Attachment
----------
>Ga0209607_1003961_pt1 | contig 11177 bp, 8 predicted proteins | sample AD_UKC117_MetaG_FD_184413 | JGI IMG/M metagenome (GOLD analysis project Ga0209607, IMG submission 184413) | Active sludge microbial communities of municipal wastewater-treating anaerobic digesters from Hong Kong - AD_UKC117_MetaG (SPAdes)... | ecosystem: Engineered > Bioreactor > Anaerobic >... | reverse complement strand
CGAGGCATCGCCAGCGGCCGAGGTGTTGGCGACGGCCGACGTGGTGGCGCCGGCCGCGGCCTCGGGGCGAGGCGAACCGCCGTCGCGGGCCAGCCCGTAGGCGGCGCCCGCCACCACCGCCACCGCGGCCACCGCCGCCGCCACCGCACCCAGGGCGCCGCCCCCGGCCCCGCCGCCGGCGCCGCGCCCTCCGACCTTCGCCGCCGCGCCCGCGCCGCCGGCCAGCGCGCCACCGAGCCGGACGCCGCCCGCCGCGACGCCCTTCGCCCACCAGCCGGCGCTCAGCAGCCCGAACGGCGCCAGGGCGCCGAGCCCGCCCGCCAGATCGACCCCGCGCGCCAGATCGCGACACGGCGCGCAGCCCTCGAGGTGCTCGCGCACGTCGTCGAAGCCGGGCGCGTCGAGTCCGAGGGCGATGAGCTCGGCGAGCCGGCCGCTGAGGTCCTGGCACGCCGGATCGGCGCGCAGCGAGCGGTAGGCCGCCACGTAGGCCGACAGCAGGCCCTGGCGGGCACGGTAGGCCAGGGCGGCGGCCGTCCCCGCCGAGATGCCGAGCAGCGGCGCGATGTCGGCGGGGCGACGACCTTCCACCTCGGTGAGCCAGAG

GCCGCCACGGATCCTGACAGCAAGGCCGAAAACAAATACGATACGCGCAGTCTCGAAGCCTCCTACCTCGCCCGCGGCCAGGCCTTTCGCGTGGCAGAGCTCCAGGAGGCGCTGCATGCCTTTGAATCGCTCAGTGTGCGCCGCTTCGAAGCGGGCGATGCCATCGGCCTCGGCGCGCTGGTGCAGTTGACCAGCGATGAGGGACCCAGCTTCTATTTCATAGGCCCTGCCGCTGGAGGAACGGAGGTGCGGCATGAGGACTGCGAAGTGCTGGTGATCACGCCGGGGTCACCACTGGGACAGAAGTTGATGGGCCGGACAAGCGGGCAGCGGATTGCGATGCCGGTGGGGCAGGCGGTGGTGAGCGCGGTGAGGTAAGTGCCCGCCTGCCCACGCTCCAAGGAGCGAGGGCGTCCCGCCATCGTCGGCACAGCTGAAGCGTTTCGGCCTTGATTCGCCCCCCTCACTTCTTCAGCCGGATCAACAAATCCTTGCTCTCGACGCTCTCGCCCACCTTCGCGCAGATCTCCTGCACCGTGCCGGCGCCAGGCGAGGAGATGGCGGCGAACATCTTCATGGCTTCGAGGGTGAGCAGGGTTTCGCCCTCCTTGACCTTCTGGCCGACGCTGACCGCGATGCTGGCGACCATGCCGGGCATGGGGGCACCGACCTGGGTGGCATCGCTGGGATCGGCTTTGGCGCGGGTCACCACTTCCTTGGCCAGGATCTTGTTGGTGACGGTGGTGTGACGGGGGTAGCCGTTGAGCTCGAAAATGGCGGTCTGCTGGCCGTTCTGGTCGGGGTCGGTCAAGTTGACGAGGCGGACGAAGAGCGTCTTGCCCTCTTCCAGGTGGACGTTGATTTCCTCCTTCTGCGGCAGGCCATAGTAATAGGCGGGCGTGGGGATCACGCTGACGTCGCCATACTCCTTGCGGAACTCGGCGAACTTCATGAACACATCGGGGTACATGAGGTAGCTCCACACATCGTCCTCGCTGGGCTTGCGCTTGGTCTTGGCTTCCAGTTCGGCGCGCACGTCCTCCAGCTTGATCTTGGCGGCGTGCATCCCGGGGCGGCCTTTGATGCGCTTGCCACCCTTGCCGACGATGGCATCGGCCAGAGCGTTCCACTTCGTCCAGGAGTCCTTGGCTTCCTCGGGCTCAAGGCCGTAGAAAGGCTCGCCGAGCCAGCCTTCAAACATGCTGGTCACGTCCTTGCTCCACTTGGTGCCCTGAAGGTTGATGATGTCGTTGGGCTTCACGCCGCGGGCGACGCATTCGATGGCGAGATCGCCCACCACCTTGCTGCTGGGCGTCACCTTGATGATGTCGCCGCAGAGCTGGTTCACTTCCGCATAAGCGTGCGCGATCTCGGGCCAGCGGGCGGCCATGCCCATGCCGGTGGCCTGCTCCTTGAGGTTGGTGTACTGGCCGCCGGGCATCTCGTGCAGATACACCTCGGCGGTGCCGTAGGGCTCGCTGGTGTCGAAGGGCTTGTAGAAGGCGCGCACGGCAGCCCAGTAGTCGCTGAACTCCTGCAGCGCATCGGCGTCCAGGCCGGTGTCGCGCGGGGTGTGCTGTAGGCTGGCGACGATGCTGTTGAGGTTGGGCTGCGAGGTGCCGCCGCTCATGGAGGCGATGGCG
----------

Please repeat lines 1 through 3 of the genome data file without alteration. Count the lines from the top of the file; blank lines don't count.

>Ga0209607_1003961_pt1 | contig 11177 bp, 8 predicted proteins | sample AD_UKC117_MetaG_FD_184413 | JGI IMG/M metagenome (GOLD analysis project Ga0209607, IMG submission 184413) | Active sludge microbial communities of municipal wastewater-treating anaerobic digesters from Hong Kong - AD_UKC117_MetaG (SPAdes)... | ecosystem: Engineered > Bioreactor > Anaerobic >... | reverse complement strand
CGAGGCATCGCCAGCGGCCGAGGTGTTGGCGACGGCCGACGTGGTGGCGCCGGCCGCGGCCTCGGGGCGAGGCGAACCGCCGTCGCGGGCCAGCCCGTAGGCGGCGCCCGCCACCACCGCCACCGCGGCCACCGCCGCCGCCACCGCACCCAGGGCGCCGCCCCCGGCCCCGCCGCCGGCGCCGCGCCCTCCGACCTTCGCCGCCGCGCCCGCGCCGCCGGCCAGCGCGCCACCGAGCCGGACGCCGCCCGCCGCGACGCCCTTCGCCCACCAGCCGGCGCTCAGCAGCCCGAACGGCGCCAGGGCGCCGAGCCCGCCCGCCAGATCGACCCCGCGCGCCAGATCGCGACACGGCGCGCAGCCCTCGAGGTGCTCGCGCACGTCGTCGAAGCCGGGCGCGTCGAGTCCGAGGGCGATGAGCTCGGCGAGCCGGCCGCTGAGGTCCTGGCACGCCGGATCGGCGCGCAGCGAGCGGTAGGCCGCCACGTAGGCCGACAGCAGGCCCTGGCGGGCACGGTAGGCCAGGGCGGCGGCCGTCCCCGCCGAGATGCCGAGCAGCGGCGCGATGTCGGCGGGGCGACGACCTTCCACCTCGGTGAGCCAGAG

GCCGCCACGGATCCTGACAGCAAGGCCGAAAACAAATACGATACGCGCAGTCTCGAAGCCTCCTACCTCGCCCGCGGCCAGGCCTTTCGCGTGGCAGAGCTCCAGGAGGCGCTGCATGCCTTTGAATCGCTCAGTGTGCGCCGCTTCGAAGCGGGCGATGCCATCGGCCTCGGCGCGCTGGTGCAGTTGACCAGCGATGAGGGACCCAGCTTCTATTTCATAGGCCCTGCCGCTGGAGGAACGGAGGTGCGGCATGAGGACTGCGAAGTGCTGGTGATCACGCCGGGGTCACCACTGGGACAGAAGTTGATGGGCCGGACAAGCGGGCAGCGGATTGCGATGCCGGTGGGGCAGGCGGTGGTGAGCGCGGTGAGGTAAGTGCCCGCCTGCCCACGCTCCAAGGAGCGAGGGCGTCCCGCCATCGTCGGCACAGCTGAAGCGTTTCGGCCTTGATTCGCCCCCCTCACTTCTTCAGCCGGATCAACAAATCCTTGCTCTCGACGCTCTCGCCCACCTTCGCGCAGATCTCCTGCACCGTGCCGGCGCCAGGCGAGGAGATGGCGGCGAACATCTTCATGGCTTCGAGGGTGAGCAGGGTTTCGCCCTCCTTGACCTTCTGGCCGACGCTGACCGCGATGCTGGCGACCATGCCGGGCATGGGGGCACCGACCTGGGTGGCATCGCTGGGATCGGCTTTGGCGCGGGTCACCACTTCCTTGGCCAGGATCTTGTTGGTGACGGTGGTGTGACGGGGGTAGCCGTTGAGCTCGAAAATGGCGGTCTGCTGGCCGTTCTGGTCGGGGTCGGTCAAGTTGACGAGGCGGACGAAGAGCGTCTTGCCCTCTTCCAGGTGGACGTTGATTTCCTCCTTCTGCGGCAGGCCATAGTAATAGGCGGGCGTGGGGATCACGCTGACGTCGCCATACTCCTTGCGGAACTCGGCGAACTTCATGAACACATCGGGGTACATGAGGTAGCTCCACACATCGTCCTCGCTGGGCTTGCGCTTGGTCTTGGCTTCCAGTTCGGCGCGCACGTCCTCCAGCTTGATCTTGGCGGCGTGCATCCCGGGGCGGCCTTTGATGCGCTTGCCACCCTTGCCGACGATGGCATCGGCCAGAGCGTTCCACTTCGTCCAGGAGTCCTTGGCTTCCTCGGGCTCAAGGCCGTAGAAAGGCTCGCCGAGCCAGCCTTCAAACATGCTGGTCACGTCCTTGCTCCACTTGGTGCCCTGAAGGTTGATGATGTCGTTGGGCTTCACGCCGCGGGCGACGCATTCGATGGCGAGATCGCCCACCACCTTGCTGCTGGGCGTCACCTTGATGATGTCGCCGCAGAGCTGGTTCACTTCCGCATAAGCGTGCGCGATCTCGGGCCAGCGGGCGGCCATGCCCATGCCGGTGGCCTGCTCCTTGAGGTTGGTGTACTGGCCGCCGGGCATCTCGTGCAGATACACCTCGGCGGTGCCGTAGGGCTCGCTGGTGTCGAAGGGCTTGTAGAAGGCGCGCACGGCAGCCCAGTAGTCGCTGAACTCCTGCAGCGCATCGGCGTCCAGGCCGGTGTCGCGCGGGGTGTGCTGTAGGCTGGCGACGATGCTGTTGAGGTTGGGCTGCGAGGTGCCGCCGCTCATGGAGGCGATGGCG